By Mary Clare Jalonick -- Associated Press
WASHINGTON (AP) - A recently installed Interior Department official has revived stalled negotiations between the government and an Indian tribe over management of Montana's National Bison Range.
The Fish and Wildlife Service and the Confederated Salish and Kootenai Tribes have been at odds over daily management of the range, which is owned by the agency but lies within the boundaries of the Flathead Indian Reservation.
Lyle Laverty, Interior's new assistant secretary for fish and wildlife and parks, wrote in a Nov. 26 memo to regional Fish and Wildlife Service officials that lack of resolution on the issue is ''distracting us from our mission.''
He ordered the officials to work with third-party facilitators and resolve the issue by March 28.
''Let's bring this issue to closure!'' Laverty wrote.
In late 2006, Interior abruptly canceled an interim plan that had allowed the CKST a role in managing the range after some agency employees complained of mistreatment by the tribes. A few weeks later, the department reversed that decision, saying it would re-establish that relationship in 2007, under certain conditions. But there has been little progress on those negotiations this year.
Laverty, who was confirmed by the Senate in late October, said in the memo that he began looking into the dispute after a conversation with Sen. Jon Tester, D-Mont. He said resolution is important to Montana's congressional delegation and other members who chair environmental committees.
The memo included an ''action plan'' for resolving the issue.
''It is our intent to establish a positive, working relationship with CKST that, at the very least, includes material involvement of tribal members in the day to day operations at the [National Bison Range],'' the memo reads.
Laverty said in the memo that any agreement must keep the refuge in federal hands and decisions must be made by both agency and tribal officials.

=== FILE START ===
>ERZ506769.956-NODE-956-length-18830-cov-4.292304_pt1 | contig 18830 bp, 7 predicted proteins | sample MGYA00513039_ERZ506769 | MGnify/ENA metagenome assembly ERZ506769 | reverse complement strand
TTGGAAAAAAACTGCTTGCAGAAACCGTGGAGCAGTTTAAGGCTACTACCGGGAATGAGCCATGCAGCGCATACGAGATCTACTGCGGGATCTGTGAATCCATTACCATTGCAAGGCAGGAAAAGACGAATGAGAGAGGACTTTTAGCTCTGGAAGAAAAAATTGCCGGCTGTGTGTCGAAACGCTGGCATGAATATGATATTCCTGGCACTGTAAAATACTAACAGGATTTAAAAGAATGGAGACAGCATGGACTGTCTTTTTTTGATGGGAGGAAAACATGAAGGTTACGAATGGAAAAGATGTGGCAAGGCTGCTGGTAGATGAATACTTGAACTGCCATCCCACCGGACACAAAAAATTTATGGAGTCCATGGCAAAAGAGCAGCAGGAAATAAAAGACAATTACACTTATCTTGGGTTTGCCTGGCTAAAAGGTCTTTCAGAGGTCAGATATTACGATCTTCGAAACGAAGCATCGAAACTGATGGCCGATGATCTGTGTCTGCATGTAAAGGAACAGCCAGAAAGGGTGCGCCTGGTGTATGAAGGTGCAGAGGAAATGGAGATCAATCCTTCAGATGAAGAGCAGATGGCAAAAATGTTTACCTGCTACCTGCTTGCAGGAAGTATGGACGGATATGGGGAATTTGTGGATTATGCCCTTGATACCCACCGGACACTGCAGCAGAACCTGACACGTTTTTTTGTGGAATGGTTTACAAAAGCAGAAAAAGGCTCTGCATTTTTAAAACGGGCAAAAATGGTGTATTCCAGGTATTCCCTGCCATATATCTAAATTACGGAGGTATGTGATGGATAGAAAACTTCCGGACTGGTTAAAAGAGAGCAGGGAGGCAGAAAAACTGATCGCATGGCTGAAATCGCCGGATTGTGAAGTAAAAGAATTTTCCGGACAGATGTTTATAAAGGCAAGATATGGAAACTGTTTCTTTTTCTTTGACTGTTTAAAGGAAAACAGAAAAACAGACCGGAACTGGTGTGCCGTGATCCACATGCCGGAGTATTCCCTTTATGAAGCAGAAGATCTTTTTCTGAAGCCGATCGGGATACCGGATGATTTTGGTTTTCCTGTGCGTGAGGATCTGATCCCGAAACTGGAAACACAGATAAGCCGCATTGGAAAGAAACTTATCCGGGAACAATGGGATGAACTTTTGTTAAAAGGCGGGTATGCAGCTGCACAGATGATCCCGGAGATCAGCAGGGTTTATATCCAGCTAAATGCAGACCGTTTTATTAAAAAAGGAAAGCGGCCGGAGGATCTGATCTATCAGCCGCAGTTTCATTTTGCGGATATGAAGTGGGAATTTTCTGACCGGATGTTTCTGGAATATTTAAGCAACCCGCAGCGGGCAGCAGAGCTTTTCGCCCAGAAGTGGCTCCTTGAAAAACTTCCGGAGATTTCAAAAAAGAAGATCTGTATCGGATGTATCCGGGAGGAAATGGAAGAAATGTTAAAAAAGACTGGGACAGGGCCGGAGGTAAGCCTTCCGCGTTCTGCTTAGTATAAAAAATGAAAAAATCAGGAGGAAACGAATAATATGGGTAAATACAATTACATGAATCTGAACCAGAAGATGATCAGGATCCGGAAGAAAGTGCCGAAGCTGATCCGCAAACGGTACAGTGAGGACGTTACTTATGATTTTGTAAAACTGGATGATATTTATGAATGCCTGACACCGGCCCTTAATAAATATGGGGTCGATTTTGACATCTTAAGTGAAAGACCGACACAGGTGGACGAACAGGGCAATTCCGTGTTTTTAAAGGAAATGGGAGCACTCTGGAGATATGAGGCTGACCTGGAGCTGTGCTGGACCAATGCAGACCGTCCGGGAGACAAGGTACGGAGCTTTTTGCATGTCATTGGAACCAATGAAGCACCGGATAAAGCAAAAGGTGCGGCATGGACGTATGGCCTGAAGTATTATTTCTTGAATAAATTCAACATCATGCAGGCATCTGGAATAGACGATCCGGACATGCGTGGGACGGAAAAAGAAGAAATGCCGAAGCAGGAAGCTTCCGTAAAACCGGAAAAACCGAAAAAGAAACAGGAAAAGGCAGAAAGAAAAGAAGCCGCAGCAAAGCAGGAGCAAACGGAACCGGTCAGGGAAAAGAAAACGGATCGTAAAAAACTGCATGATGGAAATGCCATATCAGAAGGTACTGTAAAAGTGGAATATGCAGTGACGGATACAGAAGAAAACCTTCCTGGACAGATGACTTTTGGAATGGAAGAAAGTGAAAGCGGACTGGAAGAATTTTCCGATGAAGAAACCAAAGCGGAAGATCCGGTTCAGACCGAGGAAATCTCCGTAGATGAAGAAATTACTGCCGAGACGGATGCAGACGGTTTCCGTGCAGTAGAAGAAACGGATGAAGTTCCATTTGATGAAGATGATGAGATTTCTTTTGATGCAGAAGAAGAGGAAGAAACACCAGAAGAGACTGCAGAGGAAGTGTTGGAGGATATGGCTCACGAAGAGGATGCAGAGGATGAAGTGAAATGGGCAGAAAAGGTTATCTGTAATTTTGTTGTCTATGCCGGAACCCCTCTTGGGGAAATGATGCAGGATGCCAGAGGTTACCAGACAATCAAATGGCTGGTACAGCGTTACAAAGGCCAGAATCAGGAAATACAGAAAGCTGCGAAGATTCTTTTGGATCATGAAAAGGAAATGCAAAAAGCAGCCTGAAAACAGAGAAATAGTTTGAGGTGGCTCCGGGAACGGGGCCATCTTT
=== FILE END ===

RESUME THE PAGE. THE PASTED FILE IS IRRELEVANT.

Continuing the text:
CSKT Chairman James Steele Jr. said the tribes are pleased with the developments.
''This is good news for the bison, the range and the public,'' he said.
Dean Rundle, the U.S. Fish and Wildlife Service refuge supervisor, was out of his office Dec. 5 and did not return calls.
Interior spokesman Chris Paolino said the department is continuing to seek a mutually beneficial agreement between the Fish and Wildlife Service and the tribes.
''This memo affirms that,'' he said.
The joint management plan has been controversial from the start. Environmentalists worried that tribal management could lead to reduced stewardship. And federal employees at the range complained that they were treated badly by the tribes.
Public Employees for Environmental Responsibility, a Washington interest group that lobbies for environmental causes, released an internal Interior report Dec. 5 that detailed some of the controversy. The group received the report through a federal Freedom of Information Act request.
According to the report, Fish and Wildlife Service employees said they were harassed by members of the tribes and accused tribal members of not feeding some of the bison properly.
In an interview with the department's inspector general, which compiled the report, Associate Deputy Interior Secretary James Cason said the department originally intended to increase the number of tribal positions on the refuge, allowing the tribes to manage it completely by 2010. But the relationship between tribal and agency employees subsequently went to ''hell in a hand basket.''
In the report, several agency employees speculated top Interior officials favored the tribes in the negotiations because CKST is not part of a sweeping class action lawsuit against the department filed by a number of tribes over century-old trust responsibilities. But the report does not say whether there is any truth to the accusations, and top officials deny the lawsuit was a factor.
The inspector general concluded that senior department officials exerted ''considerable and unusual influence'' but that the influence was neither improper or illegal.
Public Employees for Environmental Responsibility Director Jeff Ruch said the negotiations have been ''purely about politics, with the interests of wildlife having precious little to do with the outcome.''
In a statement, Sen. Max Baucus, D-Mont., said he hopes the negotiations can end the ''name calling and the divisiveness.''
Tester said the range is a ''special place that ought to be managed by the tribes - without severe cuts to jobs and to the bison herd.''
A spokesman for Montana Rep. Denny Rehberg, a Republican, said he had not yet read through the Interior memo.